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    Revenue Recognition, Earnings Management, and Earnings...
    research summary posted May 21, 2014 by Jennifer M Mueller-Phillips, last edited May 25, 2014, tagged 06.0 Risk and Risk Management, Including Fraud Risk, 06.06 Earnings Management, 14.0 Corporate Matters, 14.01 Earnings Management 
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    Title:
    Revenue Recognition, Earnings Management, and Earnings Informativeness in the Semiconductor Industry
    Practical Implications:

    The results of this study suggest that manufactures that sell products through the distribution channel should defer revenue recognition until product return and pricing adjustment uncertainties are resolved. This information is potentially informative for regulators and standard-setters. This study also extends upon a growing stream of research that examines the implications of revenue recognition for firms in different industries and can help students, practitioners, and other financial statement users better understand revenue recognition methods and their associations with earnings management and earnings informativeness.

     

    For more information on this study, please contact Stephanie J. Rasmussen.

    Citation:

    Rasmussen, S. J. 2013. Revenue Recognition, Earnings Management, and Earnings Informativeness in the Semiconductor Industry. Accounting Horizons 27 (1).

    Keywords:
    distributors; earnings informativeness; earnings management; manufacturers; revenue recognition
    Purpose of the Study:

    Revenue recognition is often one of the most important and complex accounting topics, and it is imperative for financial statement users to have a strong understanding of revenue recognition and its implication for evaluating firm performance. For the manufacturing industry, product sales to distributors experience product return and pricing adjustment uncertainties until the products are resold to end-customers. Such manufacturers recognize revenue when products are delivered to distributors (sell-in), when distributors resell products (sell-through), or under some combination of these methods. This study examines the implications of these revenue recognition methods for firms in the semiconductor industry.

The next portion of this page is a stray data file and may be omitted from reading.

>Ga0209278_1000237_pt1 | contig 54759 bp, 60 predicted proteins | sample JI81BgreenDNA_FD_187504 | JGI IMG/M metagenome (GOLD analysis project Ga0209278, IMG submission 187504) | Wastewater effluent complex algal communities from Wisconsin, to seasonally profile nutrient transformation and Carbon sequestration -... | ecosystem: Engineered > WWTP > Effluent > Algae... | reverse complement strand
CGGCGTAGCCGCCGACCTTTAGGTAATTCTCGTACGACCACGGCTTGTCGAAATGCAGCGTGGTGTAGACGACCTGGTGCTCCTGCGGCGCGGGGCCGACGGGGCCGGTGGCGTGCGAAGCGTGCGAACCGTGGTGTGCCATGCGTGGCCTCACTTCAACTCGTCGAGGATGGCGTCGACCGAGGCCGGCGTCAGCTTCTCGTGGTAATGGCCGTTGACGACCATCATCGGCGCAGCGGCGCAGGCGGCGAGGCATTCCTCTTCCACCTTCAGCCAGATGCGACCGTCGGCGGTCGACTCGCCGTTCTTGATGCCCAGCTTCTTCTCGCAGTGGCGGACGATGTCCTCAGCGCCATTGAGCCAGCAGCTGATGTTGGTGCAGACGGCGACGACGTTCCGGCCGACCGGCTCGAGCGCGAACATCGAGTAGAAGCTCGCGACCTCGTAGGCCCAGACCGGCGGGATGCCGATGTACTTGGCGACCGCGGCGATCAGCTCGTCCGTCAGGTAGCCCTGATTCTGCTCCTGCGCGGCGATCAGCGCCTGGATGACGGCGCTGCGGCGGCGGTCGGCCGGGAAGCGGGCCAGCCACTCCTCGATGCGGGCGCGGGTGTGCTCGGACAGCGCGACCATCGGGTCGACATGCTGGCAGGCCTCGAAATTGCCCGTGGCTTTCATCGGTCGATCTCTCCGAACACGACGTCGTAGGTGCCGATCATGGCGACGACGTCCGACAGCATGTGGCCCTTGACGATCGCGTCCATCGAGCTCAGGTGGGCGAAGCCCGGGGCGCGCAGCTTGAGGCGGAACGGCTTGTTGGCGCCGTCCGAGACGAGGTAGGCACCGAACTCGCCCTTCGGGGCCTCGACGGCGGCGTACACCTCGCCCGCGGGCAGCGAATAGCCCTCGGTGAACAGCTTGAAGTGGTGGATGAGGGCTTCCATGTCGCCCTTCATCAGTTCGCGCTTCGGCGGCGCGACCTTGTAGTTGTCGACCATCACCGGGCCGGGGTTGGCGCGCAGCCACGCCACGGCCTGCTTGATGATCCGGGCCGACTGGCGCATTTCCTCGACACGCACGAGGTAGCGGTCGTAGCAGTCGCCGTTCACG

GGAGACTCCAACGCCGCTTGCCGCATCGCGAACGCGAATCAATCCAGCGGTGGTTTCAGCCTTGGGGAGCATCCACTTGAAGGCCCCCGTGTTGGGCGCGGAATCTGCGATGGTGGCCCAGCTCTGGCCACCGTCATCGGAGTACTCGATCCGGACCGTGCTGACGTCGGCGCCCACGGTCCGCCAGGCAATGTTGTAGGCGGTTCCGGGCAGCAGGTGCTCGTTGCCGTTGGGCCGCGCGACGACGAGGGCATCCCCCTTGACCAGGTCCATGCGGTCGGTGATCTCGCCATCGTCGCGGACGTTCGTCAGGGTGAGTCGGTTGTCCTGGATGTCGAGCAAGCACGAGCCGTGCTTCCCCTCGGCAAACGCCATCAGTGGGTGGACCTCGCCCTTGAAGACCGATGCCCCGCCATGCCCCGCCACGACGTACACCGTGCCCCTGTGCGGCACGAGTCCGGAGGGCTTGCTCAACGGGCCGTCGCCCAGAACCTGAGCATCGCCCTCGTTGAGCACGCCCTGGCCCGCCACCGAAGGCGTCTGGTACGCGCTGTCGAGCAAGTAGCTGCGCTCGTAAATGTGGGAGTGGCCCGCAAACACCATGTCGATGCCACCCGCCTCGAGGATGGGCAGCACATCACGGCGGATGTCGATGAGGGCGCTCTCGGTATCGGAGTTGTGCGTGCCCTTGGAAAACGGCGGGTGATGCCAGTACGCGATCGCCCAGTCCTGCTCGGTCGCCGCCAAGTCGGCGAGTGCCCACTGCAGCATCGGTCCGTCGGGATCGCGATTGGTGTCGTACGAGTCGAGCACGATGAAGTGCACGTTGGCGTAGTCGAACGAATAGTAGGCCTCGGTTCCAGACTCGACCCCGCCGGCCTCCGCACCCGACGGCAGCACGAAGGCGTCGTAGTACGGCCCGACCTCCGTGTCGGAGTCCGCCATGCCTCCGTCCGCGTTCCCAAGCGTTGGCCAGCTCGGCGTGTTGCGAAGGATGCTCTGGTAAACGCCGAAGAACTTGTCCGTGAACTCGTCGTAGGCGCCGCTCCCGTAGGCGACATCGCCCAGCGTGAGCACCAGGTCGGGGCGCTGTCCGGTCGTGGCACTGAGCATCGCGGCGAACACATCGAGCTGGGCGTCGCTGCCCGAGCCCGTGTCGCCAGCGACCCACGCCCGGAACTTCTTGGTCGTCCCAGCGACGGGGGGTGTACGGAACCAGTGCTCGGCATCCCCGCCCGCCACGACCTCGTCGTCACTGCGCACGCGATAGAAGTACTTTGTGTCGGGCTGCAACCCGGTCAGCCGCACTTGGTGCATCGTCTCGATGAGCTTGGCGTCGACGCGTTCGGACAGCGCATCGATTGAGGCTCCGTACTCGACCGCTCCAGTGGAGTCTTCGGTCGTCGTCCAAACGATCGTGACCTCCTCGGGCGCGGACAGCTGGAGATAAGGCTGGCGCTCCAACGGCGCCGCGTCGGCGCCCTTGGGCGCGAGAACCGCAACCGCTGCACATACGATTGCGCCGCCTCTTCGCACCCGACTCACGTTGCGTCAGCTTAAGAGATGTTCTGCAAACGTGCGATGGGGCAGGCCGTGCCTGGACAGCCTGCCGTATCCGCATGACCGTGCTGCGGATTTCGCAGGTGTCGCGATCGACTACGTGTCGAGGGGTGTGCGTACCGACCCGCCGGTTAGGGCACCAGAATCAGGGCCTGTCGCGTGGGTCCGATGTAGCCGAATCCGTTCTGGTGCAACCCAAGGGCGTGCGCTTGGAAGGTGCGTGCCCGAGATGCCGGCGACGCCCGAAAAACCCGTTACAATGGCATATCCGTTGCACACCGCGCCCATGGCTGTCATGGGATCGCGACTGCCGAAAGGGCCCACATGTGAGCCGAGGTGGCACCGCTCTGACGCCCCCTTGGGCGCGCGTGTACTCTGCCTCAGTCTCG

Design/Method/ Approach:

    The following hypotheses were first developed for testing:

     

    H1a: The incidence of earnings management is less likely for sell-through firms compared to sell-in firms

     

    H1b: The incidence of earnings management is less likely for combination firms compared to sell-in firms.

     

    H2: Earnings informativeness does not differ among sell-in, sell-through, and combination firms.

     

    A series of regression models is used to test all three hypotheses. The sample used is quarterly data for all semiconductor firms in the Compustat Fundamentals Quarterly database during 2001-2008. The sample begins in 2001 because SAB 101, which offered additional guidance on revenue recognition disclosures, became effective in that year. The final sample includes 80 unique semiconductor firms with required data for 1,572 firm-quarters. 

    Findings:
    • Firms deferring revenue recognition until product return and price adjustment uncertainties are partly or fully resolved are less likely to meet or beat analysts’ consensus earnings forecast than firms immediately recognizing revenue for sales to distributors.
    • Earnings management is more likely when firms recognize revenues before all uncertainties are resolved. 
    • Earnings are more informative for firms that defer revenue recognition until products are resold to end-customers. 
    Category:
    Corporate Matters, Risk & Risk Management - Including Fraud Risk
    Sub-category:
    Earnings Management, Earnings Management
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